Cowlitz Casino Expected to Hurt Oregon Lottery

For years, Oregon tribes and private casino promoters have warned that the state is vulnerable to competition from a Native American casino in a bordering state. The omens are getting more dire. Last week, the state put a dollar figure on the expected lost business when the Cowlitz casino opens next spring in La Center, Wash., 16 miles north of Portland. State officials expect lost Oregon Lottery revenue of $65 million a year. To put that number in context, state lottery revenues were a little over $1 billion a in the past fiscal year, of which video lottery supplied $798 million—so it's not a disaster but still a big impact. Tribal casinos will feel the pain, too. Justin Martin, a spokesman for the Grand Ronde tribe, whose Spirit Mountain Casino is currently the closest tribal casino to Portland—77 miles away—says the tribe's analysis suggests the Cowlitz casino will cost Spirit Mountain more than $100 million a year. "That's a problem for us," Martin says. "As a responsible government, we're looking at all types of ways to minimize the impact."

Portland Lowers Garbage Rates

Those extra nickels in your pocket? They come courtesy of Portland's Bureau of Planning and Sustainability, which starting in July will lower monthly garbage rates for the third time in four years. Don't get too excited. The monthly charge for weekly recycling and compost pickup and every-other-week pickup of a 60-gallon trash can will be $35—down from $35.65. For the largest group of residential garbage customers—the 43 percent who use 35-gallon cans—prices are going down 20 cents, from $29.35 to $29.15. A combination of factors is driving the decrease. More Portlanders are discarding food and yard waste in their compost bins, which are cheaper to dump. "It doesn't hurt that fuel costs are down," says Bruce Walker, who oversees Portland's garbage haulers. "Haulers have become more efficient, and we're passing the savings to customers."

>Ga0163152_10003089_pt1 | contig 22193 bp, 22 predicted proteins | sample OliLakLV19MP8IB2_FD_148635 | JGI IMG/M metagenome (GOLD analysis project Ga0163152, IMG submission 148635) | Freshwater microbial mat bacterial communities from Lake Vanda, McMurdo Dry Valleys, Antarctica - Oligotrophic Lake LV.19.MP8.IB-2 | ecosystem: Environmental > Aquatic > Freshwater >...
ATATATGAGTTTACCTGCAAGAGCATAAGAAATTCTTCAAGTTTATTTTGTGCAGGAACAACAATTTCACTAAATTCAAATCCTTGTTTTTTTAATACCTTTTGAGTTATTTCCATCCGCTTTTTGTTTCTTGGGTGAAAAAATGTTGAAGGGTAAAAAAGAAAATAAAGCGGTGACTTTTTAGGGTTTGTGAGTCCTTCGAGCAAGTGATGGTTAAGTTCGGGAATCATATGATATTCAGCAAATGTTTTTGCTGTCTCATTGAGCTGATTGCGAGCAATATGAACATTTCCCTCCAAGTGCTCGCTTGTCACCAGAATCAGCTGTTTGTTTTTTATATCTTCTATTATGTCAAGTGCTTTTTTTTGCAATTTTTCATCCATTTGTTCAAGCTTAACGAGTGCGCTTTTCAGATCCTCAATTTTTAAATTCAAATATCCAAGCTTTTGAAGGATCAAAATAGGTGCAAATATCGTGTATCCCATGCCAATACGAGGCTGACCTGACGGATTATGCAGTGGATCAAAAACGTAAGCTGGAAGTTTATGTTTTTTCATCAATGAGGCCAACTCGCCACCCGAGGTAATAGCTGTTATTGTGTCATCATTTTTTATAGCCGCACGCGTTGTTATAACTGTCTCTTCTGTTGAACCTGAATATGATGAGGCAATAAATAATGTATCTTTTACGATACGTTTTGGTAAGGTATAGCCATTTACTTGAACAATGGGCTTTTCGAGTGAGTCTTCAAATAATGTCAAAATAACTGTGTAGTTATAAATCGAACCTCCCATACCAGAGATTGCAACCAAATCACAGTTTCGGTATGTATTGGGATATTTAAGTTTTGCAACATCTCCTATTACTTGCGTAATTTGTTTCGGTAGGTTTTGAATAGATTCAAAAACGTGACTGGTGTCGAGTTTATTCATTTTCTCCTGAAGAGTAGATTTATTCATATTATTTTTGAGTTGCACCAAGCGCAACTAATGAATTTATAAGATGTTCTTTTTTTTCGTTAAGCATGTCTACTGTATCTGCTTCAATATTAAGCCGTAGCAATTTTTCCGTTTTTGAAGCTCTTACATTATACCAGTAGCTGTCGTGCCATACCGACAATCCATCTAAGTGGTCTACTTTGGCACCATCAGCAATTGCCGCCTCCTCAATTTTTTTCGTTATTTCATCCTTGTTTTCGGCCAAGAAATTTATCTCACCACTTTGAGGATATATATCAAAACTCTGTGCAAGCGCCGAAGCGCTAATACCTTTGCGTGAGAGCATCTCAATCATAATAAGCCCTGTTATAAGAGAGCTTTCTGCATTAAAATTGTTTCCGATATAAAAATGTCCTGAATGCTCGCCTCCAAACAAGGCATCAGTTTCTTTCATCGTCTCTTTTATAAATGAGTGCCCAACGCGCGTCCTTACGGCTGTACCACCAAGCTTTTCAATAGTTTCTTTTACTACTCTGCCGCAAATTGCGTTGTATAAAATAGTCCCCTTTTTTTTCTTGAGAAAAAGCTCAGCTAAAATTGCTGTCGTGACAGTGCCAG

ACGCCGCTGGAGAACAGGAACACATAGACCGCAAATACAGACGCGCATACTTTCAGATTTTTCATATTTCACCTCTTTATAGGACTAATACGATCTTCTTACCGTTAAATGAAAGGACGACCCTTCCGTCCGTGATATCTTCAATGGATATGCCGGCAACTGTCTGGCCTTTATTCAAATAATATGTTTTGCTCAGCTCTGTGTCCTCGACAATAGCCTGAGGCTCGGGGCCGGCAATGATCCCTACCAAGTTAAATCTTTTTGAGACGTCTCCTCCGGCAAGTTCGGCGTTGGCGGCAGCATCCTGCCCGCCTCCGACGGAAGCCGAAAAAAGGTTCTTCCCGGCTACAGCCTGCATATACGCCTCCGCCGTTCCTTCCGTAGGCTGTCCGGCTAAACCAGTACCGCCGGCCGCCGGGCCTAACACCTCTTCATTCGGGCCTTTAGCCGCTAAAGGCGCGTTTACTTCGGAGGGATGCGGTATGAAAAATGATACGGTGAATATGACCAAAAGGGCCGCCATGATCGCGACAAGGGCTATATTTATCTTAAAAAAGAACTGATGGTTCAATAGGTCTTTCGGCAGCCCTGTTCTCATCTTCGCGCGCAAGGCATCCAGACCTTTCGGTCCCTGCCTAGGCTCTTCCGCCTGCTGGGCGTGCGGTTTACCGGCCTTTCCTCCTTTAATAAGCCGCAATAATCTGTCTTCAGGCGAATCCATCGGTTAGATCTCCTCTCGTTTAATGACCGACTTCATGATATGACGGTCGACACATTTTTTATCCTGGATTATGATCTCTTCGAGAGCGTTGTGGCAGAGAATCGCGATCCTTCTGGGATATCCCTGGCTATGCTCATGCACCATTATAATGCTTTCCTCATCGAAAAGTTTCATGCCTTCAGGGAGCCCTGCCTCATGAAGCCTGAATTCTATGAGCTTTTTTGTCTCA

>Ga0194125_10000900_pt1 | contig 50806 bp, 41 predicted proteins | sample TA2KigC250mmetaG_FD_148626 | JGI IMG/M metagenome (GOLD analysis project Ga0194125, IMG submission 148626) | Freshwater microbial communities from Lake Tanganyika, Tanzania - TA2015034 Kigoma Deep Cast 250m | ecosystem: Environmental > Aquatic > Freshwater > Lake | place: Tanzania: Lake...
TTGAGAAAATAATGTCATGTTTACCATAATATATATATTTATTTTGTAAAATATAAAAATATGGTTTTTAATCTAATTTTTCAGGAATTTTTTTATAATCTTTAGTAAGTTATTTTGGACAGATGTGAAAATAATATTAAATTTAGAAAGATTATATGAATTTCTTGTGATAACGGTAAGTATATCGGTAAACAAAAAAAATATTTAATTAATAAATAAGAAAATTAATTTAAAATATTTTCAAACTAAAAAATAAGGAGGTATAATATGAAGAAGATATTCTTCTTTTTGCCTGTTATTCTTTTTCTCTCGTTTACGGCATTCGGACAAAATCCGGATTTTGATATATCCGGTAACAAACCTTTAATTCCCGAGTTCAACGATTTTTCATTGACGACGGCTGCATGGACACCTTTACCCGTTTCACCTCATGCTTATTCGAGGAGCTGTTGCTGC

Senate Candidate Mark Callahan Raises $10

Mark Callahan, the Republican nominee for the U.S. Senate seat held by Sen. Ron Wyden (D-Ore.), is off to a slow start after his primary victory over better-financed competitors. On June 5, Callahan established a GoFundMe page, an unusual step for a candidate. "My team and I learned of a meeting we need to attend in Washington D.C. on 6/13/16, regarding: The Collapse of the EU and Its Impact on America, being held by the American Conservative Union Foundation," Callahan wrote. "Please help us and Empower Oregon by Investing in Freedom." His request for $2,500 for travel expenses met with a muted response: He raised $10 before suspending the effort. Another problem for Callahan: He hasn't filed the mandatory financial disclosure required of all U.S. Senate candidates, which triggers a $200 fine. Callahan says the GoFundMe page was a "mistake" and he's returning the $10. He also says he plans to submit his financial disclosure form immediately.

Correction: The original version of the lottery item above said video lottery revenues are about $1 billion a year. In fact, last fiscal year they were $798 million. WW regrets the error.